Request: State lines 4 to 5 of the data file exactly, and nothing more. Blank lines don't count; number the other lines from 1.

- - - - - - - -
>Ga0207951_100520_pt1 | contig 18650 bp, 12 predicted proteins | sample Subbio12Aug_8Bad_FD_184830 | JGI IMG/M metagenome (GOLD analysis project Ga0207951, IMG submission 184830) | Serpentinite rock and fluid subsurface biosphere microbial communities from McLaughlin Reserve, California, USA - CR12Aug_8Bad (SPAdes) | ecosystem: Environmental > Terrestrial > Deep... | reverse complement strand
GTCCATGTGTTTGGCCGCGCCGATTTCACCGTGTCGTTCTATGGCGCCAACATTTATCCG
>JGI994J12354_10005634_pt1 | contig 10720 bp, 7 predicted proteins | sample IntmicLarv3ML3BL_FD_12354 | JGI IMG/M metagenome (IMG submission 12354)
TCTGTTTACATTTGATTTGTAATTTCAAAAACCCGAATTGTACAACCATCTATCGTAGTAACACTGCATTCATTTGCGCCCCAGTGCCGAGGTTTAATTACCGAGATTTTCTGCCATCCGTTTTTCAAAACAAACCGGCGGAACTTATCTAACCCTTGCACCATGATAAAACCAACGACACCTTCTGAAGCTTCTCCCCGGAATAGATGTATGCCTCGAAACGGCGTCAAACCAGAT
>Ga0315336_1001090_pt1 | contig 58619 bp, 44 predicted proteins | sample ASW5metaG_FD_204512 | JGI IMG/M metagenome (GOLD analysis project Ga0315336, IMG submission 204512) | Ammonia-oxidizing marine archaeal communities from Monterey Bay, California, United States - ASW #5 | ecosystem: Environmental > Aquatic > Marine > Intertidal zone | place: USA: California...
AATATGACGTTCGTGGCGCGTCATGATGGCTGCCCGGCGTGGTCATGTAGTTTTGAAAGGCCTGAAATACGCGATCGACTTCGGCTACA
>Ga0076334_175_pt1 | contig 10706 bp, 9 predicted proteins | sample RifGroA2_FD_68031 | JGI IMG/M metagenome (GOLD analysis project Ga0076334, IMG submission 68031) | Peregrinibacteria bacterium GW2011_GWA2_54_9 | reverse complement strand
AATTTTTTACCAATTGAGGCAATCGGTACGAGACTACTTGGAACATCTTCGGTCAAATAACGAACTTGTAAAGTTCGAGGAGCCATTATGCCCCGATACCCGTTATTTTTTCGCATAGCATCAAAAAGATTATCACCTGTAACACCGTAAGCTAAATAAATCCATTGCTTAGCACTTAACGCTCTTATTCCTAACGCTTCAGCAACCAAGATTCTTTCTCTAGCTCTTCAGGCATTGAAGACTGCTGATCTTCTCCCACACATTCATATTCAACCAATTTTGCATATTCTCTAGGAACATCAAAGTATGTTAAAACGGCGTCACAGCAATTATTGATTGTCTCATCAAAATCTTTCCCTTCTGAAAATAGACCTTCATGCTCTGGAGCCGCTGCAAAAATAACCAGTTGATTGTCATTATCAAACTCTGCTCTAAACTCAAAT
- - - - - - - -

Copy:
TCTGTTTACATTTGATTTGTAATTTCAAAAACCCGAATTGTACAACCATCTATCGTAGTAACACTGCATTCATTTGCGCCCCAGTGCCGAGGTTTAATTACCGAGATTTTCTGCCATCCGTTTTTCAAAACAAACCGGCGGAACTTATCTAACCCTTGCACCATGATAAAACCAACGACACCTTCTGAAGCTTCTCCCCGGAATAGATGTATGCCTCGAAACGGCGTCAAACCAGAT
>Ga0315336_1001090_pt1 | contig 58619 bp, 44 predicted proteins | sample ASW5metaG_FD_204512 | JGI IMG/M metagenome (GOLD analysis project Ga0315336, IMG submission 204512) | Ammonia-oxidizing marine archaeal communities from Monterey Bay, California, United States - ASW #5 | ecosystem: Environmental > Aquatic > Marine > Intertidal zone | place: USA: California...